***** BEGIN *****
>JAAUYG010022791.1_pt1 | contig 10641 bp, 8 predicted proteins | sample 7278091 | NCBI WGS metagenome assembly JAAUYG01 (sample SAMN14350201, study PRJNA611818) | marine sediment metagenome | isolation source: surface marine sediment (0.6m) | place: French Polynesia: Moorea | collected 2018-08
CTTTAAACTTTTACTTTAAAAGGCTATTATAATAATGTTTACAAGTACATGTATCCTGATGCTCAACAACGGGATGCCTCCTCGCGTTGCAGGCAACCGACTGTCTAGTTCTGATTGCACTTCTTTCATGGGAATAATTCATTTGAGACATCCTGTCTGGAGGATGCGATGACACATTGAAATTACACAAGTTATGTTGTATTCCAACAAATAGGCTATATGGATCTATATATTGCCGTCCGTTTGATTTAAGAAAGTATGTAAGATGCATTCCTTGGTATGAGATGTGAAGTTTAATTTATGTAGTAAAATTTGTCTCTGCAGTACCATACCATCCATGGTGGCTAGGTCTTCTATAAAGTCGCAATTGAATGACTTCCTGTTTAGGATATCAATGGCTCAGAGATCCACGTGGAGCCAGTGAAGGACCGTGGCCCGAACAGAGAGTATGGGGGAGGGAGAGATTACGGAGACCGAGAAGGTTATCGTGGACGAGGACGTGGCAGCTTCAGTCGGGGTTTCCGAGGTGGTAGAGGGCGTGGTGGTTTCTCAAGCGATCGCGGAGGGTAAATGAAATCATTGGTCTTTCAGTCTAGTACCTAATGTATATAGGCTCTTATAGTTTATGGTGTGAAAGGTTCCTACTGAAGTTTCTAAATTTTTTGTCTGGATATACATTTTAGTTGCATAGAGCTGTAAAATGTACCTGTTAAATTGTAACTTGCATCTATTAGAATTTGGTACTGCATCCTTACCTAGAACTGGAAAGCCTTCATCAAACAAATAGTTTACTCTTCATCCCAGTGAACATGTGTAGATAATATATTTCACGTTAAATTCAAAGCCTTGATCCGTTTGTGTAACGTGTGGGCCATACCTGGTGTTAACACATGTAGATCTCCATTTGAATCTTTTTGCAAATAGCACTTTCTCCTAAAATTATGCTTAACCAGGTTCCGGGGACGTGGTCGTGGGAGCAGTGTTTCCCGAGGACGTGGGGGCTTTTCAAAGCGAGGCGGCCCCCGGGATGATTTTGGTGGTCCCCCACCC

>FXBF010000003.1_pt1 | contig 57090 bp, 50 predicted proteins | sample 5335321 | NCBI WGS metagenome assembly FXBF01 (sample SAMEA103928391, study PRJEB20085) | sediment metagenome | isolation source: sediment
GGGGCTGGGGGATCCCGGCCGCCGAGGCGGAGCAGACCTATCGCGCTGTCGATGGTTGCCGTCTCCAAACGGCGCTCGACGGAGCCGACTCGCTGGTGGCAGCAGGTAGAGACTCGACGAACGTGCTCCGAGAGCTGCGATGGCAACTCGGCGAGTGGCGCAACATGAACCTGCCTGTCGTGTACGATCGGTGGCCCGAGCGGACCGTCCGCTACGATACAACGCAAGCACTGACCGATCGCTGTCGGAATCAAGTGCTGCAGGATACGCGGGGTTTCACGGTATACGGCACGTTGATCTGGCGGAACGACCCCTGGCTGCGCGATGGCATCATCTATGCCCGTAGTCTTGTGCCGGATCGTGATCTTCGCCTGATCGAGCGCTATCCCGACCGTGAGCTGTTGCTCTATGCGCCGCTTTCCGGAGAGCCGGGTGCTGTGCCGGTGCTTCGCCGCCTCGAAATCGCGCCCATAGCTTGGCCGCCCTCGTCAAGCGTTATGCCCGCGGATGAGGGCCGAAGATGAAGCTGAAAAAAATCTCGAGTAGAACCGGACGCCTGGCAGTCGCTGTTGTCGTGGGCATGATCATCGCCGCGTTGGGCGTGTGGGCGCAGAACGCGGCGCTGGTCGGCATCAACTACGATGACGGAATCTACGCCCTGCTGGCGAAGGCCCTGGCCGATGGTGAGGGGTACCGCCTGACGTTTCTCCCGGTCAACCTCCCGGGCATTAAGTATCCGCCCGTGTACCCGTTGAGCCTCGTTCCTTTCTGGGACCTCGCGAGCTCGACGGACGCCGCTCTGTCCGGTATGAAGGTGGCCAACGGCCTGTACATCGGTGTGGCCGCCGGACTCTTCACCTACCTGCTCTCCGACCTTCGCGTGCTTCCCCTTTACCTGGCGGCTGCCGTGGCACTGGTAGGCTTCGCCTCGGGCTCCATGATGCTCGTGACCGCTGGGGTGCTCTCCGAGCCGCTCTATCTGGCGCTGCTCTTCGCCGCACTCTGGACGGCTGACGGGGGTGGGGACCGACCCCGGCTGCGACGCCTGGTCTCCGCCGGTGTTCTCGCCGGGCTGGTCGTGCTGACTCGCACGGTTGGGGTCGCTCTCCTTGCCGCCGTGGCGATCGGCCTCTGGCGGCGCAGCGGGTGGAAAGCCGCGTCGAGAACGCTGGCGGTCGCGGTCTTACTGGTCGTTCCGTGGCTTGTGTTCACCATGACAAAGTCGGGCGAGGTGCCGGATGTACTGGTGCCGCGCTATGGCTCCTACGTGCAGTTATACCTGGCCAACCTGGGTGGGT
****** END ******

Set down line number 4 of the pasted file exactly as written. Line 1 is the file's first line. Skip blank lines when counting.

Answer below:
GGGGCTGGGGGATCCCGGCCGCCGAGGCGGAGCAGACCTATCGCGCTGTCGATGGTTGCCGTCTCCAAACGGCGCTCGACGGAGCCGACTCGCTGGTGGCAGCAGGTAGAGACTCGACGAACGTGCTCCGAGAGCTGCGATGGCAACTCGGCGAGTGGCGCAACATGAACCTGCCTGTCGTGTACGATCGGTGGCCCGAGCGGACCGTCCGCTACGATACAACGCAAGCACTGACCGATCGCTGTCGGAATCAAGTGCTGCAGGATACGCGGGGTTTCACGGTATACGGCACGTTGATCTGGCGGAACGACCCCTGGCTGCGCGATGGCATCATCTATGCCCGTAGTCTTGTGCCGGATCGTGATCTTCGCCTGATCGAGCGCTATCCCGACCGTGAGCTGTTGCTCTATGCGCCGCTTTCCGGAGAGCCGGGTGCTGTGCCGGTGCTTCGCCGCCTCGAAATCGCGCCCATAGCTTGGCCGCCCTCGTCAAGCGTTATGCCCGCGGATGAGGGCCGAAGATGAAGCTGAAAAAAATCTCGAGTAGAACCGGACGCCTGGCAGTCGCTGTTGTCGTGGGCATGATCATCGCCGCGTTGGGCGTGTGGGCGCAGAACGCGGCGCTGGTCGGCATCAACTACGATGACGGAATCTACGCCCTGCTGGCGAAGGCCCTGGCCGATGGTGAGGGGTACCGCCTGACGTTTCTCCCGGTCAACCTCCCGGGCATTAAGTATCCGCCCGTGTACCCGTTGAGCCTCGTTCCTTTCTGGGACCTCGCGAGCTCGACGGACGCCGCTCTGTCCGGTATGAAGGTGGCCAACGGCCTGTACATCGGTGTGGCCGCCGGACTCTTCACCTACCTGCTCTCCGACCTTCGCGTGCTTCCCCTTTACCTGGCGGCTGCCGTGGCACTGGTAGGCTTCGCCTCGGGCTCCATGATGCTCGTGACCGCTGGGGTGCTCTCCGAGCCGCTCTATCTGGCGCTGCTCTTCGCCGCACTCTGGACGGCTGACGGGGGTGGGGACCGACCCCGGCTGCGACGCCTGGTCTCCGCCGGTGTTCTCGCCGGGCTGGTCGTGCTGACTCGCACGGTTGGGGTCGCTCTCCTTGCCGCCGTGGCGATCGGCCTCTGGCGGCGCAGCGGGTGGAAAGCCGCGTCGAGAACGCTGGCGGTCGCGGTCTTACTGGTCGTTCCGTGGCTTGTGTTCACCATGACAAAGTCGGGCGAGGTGCCGGATGTACTGGTGCCGCGCTATGGCTCCTACGTGCAGTTATACCTGGCCAACCTGGGTGGGT